There is an awful lot of discussion around starting a new magazine and for many creatively inclined people it remains one of their foremost ambitions. Last week Makeshift founder Steve Daniels wrote an excellent blog about the things to consider when planning a new publication, and in doing so summed up many things we too feel are important. Steve’s now become an advisor to the title he founded, a move which maybe gives him a little extra distance to write “not a guide to the nuts and bolts of finding a printer and selling subscriptions but a contemplation of the major elements that will set you up for success.”

  11. Kingadz-autenticity-list

    In the branding and advertising world, authenticity seems to have become the Holy Grail. Seemingly melded to whatever people need it to convey, it’s become a buzzword whose significance has mushroomed while its meaning has all but vanished. With this in mind King Adz, aka Adam N. Stone – whose new book Unbrandable is out this summer – considers what authenticity really means in a contemporary creative context. You can add your thoughts using the comment thread below…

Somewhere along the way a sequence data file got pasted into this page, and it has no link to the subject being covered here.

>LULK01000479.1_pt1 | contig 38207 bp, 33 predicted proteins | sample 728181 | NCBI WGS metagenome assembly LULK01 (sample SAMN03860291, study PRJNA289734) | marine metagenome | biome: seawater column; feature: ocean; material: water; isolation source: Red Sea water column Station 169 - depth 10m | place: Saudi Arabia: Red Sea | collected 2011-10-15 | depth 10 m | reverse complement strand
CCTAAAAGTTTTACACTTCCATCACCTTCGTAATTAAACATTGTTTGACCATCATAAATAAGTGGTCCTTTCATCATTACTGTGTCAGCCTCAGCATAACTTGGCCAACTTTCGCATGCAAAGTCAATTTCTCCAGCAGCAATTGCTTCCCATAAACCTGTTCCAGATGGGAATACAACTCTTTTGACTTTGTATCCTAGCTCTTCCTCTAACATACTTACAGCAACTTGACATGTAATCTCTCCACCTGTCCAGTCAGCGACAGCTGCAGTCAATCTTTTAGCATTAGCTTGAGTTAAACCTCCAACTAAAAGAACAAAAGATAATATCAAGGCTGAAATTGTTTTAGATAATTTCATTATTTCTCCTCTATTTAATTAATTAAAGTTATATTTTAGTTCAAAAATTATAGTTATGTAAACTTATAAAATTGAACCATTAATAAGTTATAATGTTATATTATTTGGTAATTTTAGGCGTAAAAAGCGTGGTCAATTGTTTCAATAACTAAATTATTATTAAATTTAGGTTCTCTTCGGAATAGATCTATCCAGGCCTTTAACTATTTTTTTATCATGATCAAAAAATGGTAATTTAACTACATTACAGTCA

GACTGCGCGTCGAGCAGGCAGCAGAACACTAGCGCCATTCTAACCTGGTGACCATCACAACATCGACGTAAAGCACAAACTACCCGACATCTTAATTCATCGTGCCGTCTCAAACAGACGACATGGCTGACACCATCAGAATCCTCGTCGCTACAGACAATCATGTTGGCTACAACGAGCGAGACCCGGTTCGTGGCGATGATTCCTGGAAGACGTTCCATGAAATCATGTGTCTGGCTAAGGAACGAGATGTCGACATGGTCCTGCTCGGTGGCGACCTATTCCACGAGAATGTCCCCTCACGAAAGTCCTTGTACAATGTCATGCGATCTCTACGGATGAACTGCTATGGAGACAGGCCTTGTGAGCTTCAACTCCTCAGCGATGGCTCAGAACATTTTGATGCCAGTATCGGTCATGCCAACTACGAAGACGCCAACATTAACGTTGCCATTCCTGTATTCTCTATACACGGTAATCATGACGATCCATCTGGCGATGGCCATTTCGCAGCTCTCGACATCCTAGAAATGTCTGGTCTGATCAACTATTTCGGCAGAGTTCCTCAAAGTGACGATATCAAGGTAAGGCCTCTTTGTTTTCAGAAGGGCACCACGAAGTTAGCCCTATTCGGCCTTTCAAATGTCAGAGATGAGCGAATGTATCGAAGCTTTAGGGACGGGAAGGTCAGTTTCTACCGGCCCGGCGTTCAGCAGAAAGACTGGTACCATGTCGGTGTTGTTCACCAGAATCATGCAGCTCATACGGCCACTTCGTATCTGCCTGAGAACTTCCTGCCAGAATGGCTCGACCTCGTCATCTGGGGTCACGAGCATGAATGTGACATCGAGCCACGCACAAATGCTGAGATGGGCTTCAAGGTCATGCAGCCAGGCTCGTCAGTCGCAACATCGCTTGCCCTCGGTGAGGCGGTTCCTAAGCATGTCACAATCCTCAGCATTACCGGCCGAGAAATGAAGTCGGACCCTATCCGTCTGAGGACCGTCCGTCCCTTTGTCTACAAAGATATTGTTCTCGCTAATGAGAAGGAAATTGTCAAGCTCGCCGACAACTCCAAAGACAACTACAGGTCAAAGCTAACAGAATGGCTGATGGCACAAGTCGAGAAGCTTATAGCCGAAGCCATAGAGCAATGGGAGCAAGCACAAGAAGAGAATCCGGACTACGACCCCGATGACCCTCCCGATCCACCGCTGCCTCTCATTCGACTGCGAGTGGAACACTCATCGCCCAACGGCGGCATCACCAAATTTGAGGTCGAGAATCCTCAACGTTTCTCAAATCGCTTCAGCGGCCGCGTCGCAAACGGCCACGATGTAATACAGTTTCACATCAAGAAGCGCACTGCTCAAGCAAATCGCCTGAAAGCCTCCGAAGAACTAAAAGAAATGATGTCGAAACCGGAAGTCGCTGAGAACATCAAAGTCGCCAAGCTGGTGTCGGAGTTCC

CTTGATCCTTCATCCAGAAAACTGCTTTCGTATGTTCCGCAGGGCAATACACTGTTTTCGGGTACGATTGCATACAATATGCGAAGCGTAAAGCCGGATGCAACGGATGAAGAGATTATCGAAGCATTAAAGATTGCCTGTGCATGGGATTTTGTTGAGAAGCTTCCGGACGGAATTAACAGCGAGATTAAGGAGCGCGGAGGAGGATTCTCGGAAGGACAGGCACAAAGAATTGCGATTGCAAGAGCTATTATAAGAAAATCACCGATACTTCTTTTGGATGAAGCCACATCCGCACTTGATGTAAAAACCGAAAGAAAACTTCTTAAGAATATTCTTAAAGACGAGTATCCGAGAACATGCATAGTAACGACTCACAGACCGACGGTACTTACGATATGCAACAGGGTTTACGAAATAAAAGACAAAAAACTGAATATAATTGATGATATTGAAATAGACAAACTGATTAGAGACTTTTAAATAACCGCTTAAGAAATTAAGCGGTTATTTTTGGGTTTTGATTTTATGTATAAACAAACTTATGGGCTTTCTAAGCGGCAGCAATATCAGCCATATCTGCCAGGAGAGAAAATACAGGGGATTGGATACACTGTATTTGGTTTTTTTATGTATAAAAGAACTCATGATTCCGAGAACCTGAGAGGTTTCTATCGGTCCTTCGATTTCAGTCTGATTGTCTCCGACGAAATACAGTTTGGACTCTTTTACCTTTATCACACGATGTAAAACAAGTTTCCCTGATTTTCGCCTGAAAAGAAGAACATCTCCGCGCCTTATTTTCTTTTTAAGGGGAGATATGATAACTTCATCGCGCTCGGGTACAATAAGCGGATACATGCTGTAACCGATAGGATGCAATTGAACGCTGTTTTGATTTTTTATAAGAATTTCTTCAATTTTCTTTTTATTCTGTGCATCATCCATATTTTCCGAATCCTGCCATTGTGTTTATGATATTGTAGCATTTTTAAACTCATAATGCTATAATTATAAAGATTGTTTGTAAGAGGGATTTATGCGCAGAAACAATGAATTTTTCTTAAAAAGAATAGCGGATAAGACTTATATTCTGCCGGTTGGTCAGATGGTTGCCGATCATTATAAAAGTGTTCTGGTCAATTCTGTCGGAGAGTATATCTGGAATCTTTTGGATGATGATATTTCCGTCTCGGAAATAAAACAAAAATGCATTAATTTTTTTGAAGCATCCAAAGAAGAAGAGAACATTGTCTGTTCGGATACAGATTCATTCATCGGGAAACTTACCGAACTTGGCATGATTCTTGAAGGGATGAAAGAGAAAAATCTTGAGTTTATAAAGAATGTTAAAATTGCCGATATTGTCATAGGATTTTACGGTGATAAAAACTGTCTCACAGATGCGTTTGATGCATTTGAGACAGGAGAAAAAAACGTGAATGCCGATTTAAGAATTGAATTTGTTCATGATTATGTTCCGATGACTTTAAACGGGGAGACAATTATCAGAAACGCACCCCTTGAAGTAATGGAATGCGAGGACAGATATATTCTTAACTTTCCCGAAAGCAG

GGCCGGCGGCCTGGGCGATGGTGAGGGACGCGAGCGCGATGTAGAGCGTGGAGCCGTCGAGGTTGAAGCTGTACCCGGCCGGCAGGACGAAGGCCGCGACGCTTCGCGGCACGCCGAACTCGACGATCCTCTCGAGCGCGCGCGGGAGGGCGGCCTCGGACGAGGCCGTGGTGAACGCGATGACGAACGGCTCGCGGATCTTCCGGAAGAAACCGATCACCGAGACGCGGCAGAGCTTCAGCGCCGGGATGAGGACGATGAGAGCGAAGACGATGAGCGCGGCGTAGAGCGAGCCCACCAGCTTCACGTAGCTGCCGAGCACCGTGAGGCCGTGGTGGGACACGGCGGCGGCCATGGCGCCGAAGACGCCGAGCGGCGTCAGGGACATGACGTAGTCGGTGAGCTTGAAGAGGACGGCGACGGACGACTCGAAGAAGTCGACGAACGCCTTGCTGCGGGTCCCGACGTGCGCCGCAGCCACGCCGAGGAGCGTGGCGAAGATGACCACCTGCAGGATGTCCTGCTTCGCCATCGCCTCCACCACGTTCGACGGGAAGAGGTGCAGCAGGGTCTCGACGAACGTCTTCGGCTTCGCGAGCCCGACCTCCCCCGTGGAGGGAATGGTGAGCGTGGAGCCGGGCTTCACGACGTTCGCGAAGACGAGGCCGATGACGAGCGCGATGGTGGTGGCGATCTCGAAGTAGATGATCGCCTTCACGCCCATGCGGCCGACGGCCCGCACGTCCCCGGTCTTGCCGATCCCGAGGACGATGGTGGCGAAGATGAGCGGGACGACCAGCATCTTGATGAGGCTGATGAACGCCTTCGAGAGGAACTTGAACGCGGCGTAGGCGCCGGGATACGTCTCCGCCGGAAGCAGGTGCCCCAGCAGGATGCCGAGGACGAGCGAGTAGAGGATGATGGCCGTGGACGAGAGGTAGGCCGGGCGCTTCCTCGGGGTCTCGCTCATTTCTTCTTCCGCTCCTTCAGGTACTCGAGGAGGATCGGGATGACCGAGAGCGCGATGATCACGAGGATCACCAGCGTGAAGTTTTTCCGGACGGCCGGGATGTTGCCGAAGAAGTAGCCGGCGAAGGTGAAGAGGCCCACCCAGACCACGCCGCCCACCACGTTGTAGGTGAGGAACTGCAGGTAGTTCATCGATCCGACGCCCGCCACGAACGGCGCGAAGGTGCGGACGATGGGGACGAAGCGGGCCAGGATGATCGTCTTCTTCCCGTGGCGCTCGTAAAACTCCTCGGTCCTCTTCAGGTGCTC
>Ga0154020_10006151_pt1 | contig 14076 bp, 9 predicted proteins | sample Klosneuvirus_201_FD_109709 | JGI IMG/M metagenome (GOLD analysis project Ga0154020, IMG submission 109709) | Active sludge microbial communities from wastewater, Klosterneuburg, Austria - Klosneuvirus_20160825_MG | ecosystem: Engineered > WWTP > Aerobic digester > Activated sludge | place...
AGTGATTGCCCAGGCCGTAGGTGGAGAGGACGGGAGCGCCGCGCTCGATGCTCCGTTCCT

12. Kinfolk_14.cover

    The latest issue of Gym Class magazine has an eye-catching cover; with bold block capitals on a black background spelling out: “Nobody cares about your oh-so-cool, Kickstarted, tactile, minimalist unoriginal magazine.” It’s intended as a “call to action,” Gym Class editor Steven Gregor told MagCulture, “make magazines, and make them exceptional.”

  13. Applewtach-list-int

    The Apple Watch was officially unveiled yesterday (as was a super-thin 13.1mm new MacBook) and as ever the internet is awash with run-downs and reactions slobbering over the new products. For Wolff Olins design director Jan Eumann though, the imminent arrival of the new timepiece got him thinking about logo design, and in particular how app buttons have rehabilitated the logo. You can add your thoughts using the comment thread below…